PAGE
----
Farmers may choose to engage an independent contractor when they have a specific job which needs to be done by a person with a particular skill, for instance, silage making or hay making.
It is important to be able to distinguish between an independent contractor and an employee as the law imposes different rights and obligations on those who engage independent contractors and those who engage employees.
At the same time, it is important to distinguish between a person who comes to work for you as an independent contractor and the various professionals and trades people who come to your property (e.g. electricians, vets and AI technicians). This section does not deal with these people as the arrangements under which they provide a service to you are usually clear cut and well understood.
This section deals with the people who may be engaged on the farm where their status as an employee or contractor may be unclear.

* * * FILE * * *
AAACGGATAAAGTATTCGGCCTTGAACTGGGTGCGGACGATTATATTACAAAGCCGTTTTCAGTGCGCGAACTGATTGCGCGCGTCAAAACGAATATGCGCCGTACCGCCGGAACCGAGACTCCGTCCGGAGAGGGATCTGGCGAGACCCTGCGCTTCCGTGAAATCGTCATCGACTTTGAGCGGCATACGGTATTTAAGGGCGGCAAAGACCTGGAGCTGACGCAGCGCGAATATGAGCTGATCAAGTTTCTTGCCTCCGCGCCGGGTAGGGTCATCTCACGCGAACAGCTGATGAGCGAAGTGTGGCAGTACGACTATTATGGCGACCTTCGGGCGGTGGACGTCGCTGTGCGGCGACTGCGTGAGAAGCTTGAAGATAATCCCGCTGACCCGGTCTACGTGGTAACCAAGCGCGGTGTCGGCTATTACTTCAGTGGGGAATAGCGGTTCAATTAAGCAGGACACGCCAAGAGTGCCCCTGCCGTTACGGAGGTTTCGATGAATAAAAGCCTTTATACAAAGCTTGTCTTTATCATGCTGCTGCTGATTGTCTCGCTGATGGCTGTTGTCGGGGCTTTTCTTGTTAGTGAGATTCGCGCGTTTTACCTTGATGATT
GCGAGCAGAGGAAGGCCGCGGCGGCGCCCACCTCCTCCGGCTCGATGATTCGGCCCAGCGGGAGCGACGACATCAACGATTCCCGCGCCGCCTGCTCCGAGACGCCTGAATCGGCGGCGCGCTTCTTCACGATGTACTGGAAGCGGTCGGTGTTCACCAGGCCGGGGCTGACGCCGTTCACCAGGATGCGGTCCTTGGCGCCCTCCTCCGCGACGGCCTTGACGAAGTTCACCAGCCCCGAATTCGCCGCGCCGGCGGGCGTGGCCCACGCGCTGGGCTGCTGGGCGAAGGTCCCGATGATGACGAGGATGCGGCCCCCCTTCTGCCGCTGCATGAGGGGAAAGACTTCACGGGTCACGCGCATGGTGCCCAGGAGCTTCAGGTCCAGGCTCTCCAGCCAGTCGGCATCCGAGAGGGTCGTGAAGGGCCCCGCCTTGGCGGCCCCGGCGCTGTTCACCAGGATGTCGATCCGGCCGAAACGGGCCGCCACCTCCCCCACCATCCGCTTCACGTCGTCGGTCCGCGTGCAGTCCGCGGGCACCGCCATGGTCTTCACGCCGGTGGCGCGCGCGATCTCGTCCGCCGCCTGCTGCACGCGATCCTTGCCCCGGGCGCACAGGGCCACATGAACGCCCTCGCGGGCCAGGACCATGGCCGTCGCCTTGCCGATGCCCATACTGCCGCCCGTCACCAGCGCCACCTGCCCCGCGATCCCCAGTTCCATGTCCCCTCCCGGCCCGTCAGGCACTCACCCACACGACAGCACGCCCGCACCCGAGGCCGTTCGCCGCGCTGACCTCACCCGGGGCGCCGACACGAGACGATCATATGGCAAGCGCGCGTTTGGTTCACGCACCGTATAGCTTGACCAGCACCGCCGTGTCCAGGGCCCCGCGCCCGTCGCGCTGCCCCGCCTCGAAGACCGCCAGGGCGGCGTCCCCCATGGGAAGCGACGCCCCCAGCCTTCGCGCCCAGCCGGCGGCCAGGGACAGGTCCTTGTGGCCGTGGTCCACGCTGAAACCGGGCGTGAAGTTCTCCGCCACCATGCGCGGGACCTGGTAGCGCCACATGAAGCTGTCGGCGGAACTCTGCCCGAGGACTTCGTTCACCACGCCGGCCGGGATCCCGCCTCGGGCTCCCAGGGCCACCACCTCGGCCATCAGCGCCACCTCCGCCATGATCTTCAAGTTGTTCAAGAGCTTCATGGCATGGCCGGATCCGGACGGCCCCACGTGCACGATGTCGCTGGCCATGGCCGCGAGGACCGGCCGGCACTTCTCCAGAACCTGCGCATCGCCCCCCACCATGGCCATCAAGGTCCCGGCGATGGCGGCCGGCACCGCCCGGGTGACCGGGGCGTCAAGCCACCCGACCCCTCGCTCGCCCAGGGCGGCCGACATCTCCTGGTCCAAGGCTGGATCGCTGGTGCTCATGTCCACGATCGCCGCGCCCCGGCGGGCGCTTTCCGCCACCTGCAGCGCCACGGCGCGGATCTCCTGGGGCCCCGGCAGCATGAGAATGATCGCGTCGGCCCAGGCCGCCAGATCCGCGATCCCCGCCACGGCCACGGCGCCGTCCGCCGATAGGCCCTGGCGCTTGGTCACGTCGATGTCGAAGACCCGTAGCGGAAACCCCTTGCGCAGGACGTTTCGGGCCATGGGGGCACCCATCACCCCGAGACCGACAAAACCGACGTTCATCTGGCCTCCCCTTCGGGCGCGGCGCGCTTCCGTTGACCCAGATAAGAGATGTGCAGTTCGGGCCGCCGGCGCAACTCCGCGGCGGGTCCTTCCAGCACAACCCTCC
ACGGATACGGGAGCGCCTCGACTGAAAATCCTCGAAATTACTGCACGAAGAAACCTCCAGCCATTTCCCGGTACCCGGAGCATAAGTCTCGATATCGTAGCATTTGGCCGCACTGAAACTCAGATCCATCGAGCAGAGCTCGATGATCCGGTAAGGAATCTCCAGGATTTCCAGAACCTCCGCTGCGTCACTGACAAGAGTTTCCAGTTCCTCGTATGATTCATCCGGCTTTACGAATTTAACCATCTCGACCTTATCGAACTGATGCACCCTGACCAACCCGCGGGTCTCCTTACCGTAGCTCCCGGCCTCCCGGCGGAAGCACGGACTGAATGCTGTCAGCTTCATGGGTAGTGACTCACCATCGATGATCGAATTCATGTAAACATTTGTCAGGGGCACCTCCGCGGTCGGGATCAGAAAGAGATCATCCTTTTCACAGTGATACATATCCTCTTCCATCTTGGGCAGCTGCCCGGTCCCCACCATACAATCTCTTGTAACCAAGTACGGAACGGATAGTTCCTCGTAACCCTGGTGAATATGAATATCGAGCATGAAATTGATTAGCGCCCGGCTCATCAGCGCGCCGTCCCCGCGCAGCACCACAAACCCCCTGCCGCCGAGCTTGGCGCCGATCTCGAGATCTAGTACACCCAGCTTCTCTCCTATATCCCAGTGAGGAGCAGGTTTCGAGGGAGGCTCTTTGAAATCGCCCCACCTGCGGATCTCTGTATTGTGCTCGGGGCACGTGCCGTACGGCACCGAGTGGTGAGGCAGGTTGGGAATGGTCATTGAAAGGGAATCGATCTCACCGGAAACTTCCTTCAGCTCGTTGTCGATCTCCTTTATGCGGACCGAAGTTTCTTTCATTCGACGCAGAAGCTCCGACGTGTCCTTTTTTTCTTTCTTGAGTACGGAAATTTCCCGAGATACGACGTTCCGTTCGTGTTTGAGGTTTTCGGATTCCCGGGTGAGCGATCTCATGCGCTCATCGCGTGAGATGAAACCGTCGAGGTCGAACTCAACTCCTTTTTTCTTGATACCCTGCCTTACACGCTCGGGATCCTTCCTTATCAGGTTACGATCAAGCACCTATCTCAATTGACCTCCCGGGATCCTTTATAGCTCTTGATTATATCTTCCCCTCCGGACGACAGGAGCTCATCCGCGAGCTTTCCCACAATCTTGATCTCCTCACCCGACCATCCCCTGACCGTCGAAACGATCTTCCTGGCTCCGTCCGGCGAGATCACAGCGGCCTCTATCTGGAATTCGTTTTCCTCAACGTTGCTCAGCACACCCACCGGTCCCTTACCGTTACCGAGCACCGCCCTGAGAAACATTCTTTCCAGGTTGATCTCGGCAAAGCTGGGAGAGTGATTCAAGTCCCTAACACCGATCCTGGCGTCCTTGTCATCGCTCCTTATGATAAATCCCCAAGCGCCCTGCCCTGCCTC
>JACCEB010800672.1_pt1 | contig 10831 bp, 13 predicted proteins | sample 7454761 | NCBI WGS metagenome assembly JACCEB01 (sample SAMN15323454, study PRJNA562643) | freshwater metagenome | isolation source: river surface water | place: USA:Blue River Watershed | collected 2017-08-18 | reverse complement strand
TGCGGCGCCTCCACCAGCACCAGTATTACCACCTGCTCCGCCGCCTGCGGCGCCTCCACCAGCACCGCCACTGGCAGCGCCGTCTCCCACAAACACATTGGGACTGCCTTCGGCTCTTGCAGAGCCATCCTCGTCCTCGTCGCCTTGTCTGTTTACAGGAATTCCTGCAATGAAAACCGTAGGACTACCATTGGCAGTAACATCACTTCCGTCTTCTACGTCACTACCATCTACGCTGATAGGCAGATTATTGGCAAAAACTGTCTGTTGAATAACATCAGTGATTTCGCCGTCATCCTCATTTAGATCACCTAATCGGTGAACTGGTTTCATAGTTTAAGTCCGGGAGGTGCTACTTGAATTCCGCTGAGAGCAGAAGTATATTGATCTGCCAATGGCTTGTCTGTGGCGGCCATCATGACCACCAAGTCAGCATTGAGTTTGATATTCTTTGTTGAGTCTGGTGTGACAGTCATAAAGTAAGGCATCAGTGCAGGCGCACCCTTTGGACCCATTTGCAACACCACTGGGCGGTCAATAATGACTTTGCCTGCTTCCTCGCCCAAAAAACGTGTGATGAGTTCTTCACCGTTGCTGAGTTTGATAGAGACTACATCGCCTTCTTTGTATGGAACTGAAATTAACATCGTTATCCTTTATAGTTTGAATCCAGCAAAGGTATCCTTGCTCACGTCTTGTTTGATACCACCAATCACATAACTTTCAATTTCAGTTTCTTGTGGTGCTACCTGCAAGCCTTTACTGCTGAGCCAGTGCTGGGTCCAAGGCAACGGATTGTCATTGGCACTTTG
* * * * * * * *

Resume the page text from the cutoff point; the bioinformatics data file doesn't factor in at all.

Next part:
Because industrial laws about employment do not apply to independent contractors, some people think that if they call a person a contractor they will be able to avoid these responsibilities. This is not the case. Calling a person an independent contractor when the true nature of their engagement is as an employee does not avoid these laws applying.
There are a number of questions which can be asked to help determine whether a person is an independent contractor at common law. The answers to the various questions are then weighed up to decide whether ‘on balance’ the total picture points to employment or independent contracting.
Download our contractor or employee fact sheet (questions to ask are on pg 2) – in some particular cases, some of these questions may not be relevant. If the answer to the majority of the question is:
- Yes – the relationship will more than likely be one of independent contracting
- No – the relationship will more than likely be an employment relationship and the person should be engaged as an employee under a common law employment contract or a workplace agreement